Yes, plenty has already been written about what happened Saturday night, based on what we saw in the press box, and what we heard from players and the coach afterwards. Here are some more thoughts after re-watching the TV copy:
GOOD GREYSON, BAD GREYSON
You don’t know what you’re getting out of Georgia’s starting quarterback from pass to pass. On Georgia’s second drive Greyson Lambert grounded a ball in front of Jeb Blazevich on second down. One play later he zipped a pass into Terry Godwin to convert the third down. Later, Lambert went from a duck downfield (the miscommunication with Reggie Davis) to zipping in a third-down completion to Malcolm Mitchell on the very next play. Lambert hit Godwin for a 35-yard gain, and one play later threw into double coverage on Mitchell.
OK, first let’s dissect the first play: Lambert clearly checked down from the first option, which was either Godwin or Kenneth Towns on the left side. Both were covered – Godwin was still running downfield. So Lambert tried to dump it across the middle to Jeb Blazevich, who had a linebacker right in front of him. You know what happened next. That was a case of Lambert wanting to make something happen and just not thinking clearly.
Four other passes that could’ve been picked: 1. Over the middle to Mitchell, and Lambert just didn’t account for the linebacker in the middle of the field; it bounced off the linebacker’s hands. 2. The deep ball miscommunication in which Missouri’s cornerback just muffed the catch. 3. A pass to Mitchell into double coverage that went off a defender’s hands. 4. The near-interception at the goal-line that was over-ruled on replay.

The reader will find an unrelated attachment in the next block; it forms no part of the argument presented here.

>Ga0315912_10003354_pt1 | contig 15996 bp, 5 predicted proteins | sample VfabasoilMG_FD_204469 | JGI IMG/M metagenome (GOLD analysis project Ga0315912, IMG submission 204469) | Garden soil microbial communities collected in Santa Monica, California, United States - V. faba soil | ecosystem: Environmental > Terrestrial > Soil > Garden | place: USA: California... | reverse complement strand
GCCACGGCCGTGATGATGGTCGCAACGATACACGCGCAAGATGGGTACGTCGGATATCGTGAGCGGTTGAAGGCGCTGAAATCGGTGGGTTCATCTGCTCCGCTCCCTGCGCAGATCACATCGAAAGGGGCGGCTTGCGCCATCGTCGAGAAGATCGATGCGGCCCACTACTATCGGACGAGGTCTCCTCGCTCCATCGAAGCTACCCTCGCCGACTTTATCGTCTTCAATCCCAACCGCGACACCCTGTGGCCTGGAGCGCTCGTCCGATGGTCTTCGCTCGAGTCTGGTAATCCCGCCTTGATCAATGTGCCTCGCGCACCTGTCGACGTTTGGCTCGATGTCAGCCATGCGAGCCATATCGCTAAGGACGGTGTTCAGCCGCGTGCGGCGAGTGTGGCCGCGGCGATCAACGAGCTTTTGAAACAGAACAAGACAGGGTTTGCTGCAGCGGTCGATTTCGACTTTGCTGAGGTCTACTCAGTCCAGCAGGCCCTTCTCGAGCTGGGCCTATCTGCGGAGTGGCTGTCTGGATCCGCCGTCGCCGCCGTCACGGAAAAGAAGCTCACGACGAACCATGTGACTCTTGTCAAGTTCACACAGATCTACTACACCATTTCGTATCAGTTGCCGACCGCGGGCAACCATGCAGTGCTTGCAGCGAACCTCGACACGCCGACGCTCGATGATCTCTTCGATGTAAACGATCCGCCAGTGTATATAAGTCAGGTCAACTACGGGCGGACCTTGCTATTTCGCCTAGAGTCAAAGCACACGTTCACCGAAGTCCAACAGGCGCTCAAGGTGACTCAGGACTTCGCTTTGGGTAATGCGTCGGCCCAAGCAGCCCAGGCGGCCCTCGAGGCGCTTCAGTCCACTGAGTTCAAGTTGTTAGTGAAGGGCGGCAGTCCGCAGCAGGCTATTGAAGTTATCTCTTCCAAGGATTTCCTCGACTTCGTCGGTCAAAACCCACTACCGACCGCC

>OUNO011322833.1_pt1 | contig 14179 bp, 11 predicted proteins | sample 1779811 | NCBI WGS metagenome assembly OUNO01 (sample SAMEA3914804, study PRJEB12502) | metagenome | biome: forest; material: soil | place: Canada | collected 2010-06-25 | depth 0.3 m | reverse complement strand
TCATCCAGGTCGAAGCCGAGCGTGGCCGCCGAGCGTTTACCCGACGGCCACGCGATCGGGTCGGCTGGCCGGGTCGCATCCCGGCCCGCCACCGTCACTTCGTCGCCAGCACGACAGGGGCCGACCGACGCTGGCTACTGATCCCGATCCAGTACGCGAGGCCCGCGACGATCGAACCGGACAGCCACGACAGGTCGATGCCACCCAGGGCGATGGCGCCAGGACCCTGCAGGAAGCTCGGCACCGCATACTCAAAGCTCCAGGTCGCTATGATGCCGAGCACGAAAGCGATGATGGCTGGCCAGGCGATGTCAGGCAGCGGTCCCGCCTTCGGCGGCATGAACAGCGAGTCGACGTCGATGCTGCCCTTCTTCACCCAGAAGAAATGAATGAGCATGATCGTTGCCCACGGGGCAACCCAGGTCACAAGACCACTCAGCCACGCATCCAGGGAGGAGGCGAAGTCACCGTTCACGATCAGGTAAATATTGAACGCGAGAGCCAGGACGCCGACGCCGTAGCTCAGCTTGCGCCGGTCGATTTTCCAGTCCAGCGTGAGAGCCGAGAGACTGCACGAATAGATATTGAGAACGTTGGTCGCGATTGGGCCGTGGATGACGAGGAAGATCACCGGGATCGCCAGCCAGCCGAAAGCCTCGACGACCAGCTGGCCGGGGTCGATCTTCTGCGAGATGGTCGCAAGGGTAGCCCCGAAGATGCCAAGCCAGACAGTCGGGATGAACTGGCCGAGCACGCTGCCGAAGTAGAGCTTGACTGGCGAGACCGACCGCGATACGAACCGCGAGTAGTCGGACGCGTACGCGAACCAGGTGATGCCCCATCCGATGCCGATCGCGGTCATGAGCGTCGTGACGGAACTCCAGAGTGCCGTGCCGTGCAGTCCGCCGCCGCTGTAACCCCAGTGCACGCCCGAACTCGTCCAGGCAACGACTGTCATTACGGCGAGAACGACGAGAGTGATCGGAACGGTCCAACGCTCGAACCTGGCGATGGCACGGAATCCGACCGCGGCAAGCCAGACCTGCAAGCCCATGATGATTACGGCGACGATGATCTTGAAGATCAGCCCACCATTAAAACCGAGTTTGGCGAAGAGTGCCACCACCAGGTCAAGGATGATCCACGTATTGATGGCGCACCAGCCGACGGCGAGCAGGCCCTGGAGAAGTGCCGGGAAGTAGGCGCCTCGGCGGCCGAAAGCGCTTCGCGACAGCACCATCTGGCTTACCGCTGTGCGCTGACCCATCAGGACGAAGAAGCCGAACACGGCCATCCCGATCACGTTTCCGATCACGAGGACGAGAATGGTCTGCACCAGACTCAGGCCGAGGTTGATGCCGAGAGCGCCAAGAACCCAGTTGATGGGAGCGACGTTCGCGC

Lambert was very good on third downs, both early and late. On third-and-long (6 yards or longer) he was 5-for-7, with sacks on two other plays. He also at least finished on a good note: His final official pass of the game was a third-down completion to Malcolm the trailer on the stock pattern, fired right in there.
Believe it or not, there were some good throws. But the stat line could have been a lot of worse.
It seemed like every time Georgia was close to establishing the run it went to the pass. The sequence before the game-tying field goal late in the third quarter got the most attention, and deservedly so, as Missouri was on the ropes and on the verge of wearing down, and the pass call – evidently a check made by Lambert – bailed out the Tigers. But there were other times too. Georgia’s first drive of the second half began with Sony Michel gaining 11 yards on two carries. The next three plays were passes, and the fourth was a punt.